There’s no question that children possess an abundance of creativity, and the Montessori experience intends to promote this creativity instead of suffocating it. However, one look at the neutral colours and clean aesthetic of a typical Montessori classroom, and you may come to the conclusion that it’s not the best environment to foster a child’s sense of creativity.
Thankfully, this couldn’t be further from the truth. According to Dr. Maria Montessori, creativity forms an intrinsic part of a child’s development. She believed that creativity was not developed through concentrating on its stimulation, but rather through a child’s reality and knowledge of the real. The “prepared environment” within Montessori has become the foundation for ensuring children develop into well-rounded individuals.
Why Creativity is Crucial in Children?
Creative expression provides young children with the opportunity to explore new ideas and develop problem-solving skills through creative experimentation. It also allows young children to express themselves and their emotions in different ways other than verbal communication. By simply encouraging their imagination, it provides them with a chance to see the world through a unique lens.
The Montessori experience is all about giving young children the freedom to explore their natural curiosities – a vital component for creative problem solving. Here are a few ways the Montessori method encourages creativity in children:
The Montessori Classroom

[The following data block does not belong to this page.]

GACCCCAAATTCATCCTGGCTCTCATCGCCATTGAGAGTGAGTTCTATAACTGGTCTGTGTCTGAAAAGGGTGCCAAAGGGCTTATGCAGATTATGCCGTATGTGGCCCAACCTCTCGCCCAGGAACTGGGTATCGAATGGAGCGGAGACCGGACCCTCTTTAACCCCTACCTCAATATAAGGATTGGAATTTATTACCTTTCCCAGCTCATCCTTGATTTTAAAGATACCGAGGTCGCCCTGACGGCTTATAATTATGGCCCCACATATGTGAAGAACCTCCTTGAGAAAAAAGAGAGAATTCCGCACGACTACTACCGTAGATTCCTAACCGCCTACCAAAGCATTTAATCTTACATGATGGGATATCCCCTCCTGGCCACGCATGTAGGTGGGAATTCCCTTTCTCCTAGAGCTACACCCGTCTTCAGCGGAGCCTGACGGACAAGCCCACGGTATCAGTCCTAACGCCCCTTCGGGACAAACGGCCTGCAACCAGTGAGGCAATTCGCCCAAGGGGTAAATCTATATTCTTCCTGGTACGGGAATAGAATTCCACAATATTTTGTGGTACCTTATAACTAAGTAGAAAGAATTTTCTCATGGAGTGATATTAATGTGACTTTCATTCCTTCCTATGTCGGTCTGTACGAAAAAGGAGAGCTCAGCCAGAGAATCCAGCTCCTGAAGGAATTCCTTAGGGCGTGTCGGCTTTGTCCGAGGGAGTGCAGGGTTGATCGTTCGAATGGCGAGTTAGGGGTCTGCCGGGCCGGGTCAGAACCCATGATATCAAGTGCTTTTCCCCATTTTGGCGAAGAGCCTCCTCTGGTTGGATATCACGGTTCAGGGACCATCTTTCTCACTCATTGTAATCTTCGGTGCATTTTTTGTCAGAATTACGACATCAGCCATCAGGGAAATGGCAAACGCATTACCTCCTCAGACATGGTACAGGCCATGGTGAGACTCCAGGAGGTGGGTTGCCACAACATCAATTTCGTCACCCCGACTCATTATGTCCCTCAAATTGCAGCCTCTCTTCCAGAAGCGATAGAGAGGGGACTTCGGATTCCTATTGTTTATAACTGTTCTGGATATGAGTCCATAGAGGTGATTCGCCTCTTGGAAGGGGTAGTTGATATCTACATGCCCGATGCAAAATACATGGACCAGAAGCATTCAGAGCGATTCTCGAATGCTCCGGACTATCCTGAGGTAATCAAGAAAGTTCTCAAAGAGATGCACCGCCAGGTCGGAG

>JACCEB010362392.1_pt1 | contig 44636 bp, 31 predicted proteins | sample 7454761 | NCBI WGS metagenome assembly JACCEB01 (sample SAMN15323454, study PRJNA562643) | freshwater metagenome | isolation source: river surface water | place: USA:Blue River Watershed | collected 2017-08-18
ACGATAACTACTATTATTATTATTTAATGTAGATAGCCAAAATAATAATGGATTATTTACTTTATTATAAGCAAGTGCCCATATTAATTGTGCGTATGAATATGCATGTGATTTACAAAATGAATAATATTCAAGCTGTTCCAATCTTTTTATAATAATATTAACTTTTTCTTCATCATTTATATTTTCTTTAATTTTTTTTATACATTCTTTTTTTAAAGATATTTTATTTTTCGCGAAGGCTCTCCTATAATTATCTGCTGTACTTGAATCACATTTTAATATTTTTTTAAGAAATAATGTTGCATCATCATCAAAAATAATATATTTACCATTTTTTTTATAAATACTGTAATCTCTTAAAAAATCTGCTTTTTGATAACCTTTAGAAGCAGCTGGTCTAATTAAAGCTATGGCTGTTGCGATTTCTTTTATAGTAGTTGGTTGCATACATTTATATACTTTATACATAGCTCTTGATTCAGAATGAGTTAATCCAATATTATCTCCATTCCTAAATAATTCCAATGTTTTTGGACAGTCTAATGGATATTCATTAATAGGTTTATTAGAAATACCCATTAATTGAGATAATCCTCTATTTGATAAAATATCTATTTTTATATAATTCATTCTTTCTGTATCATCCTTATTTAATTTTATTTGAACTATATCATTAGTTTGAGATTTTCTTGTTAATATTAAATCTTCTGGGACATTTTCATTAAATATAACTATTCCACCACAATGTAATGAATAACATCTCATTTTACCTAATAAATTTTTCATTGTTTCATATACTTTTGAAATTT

A familiar term in Montessori is the “prepared environment.” This is the foundation for the Montessori method and provides a classroom and home environment which is spacious, inviting, organised, and clean – perfect for learning and creative exploration. Every aspect of a Montessori classroom caters to the unique needs of a child, helping to cultivate a sense of independence. The design of the classroom mirrors this principle, ensuring young children can easily see and access the materials they would like to work with and provides them with the choice to choose activities that suit their interests. This level of freedom boosts the potential for inspiration, which leads to creativity.
The Montessori Materials
Montessori materials are rife with creative opportunities. They are designed to provide children with the chance to gain hands-on experience that allows them to engage with it on their own terms. What makes these materials even more unique is that it’s designed with a control of error, allowing children to easily see and correct their own mistakes without adult interference. This enables them to develop their problem-solving skills in creative ways.
An Abundance of Social Interaction
One of the benefits that come with cultivating creativity is the opportunity to sharpen leadership skills. Through the Montessori mixed age group structure, older children are offered the chance to help and work with younger children, collaborating to come up with creative solutions to issues that may arise throughout the day. Montessori teachers act as a guide, ensuring that children are provided with the chance to navigate the classroom and learn activities on their own. This level of freedom requires quite a bit of creative thinking.
Montessori and the Freedom of Creative Expression
Whether it’s choosing their own materials or discovering solutions to problems on their own, the key to cultivating creativity within Montessori is freedom. This includes the freedom from judgement which is a fundamental reason many young children lose their creative impulses.
The Montessori experience encourages creativity within children through a sensory education that provides a realistic approach to how the world works. This enables children to develop the necessary creative functions such as finding creative solutions, problem-solving and much more.
As Dr. Maria Montessori so eloquently stated: “The sensory education which prepares for the accurate perception of all the differential details in the qualities of things, is therefore the foundation of the observation of things… it helps us to collect from the external world the material for the imagination.”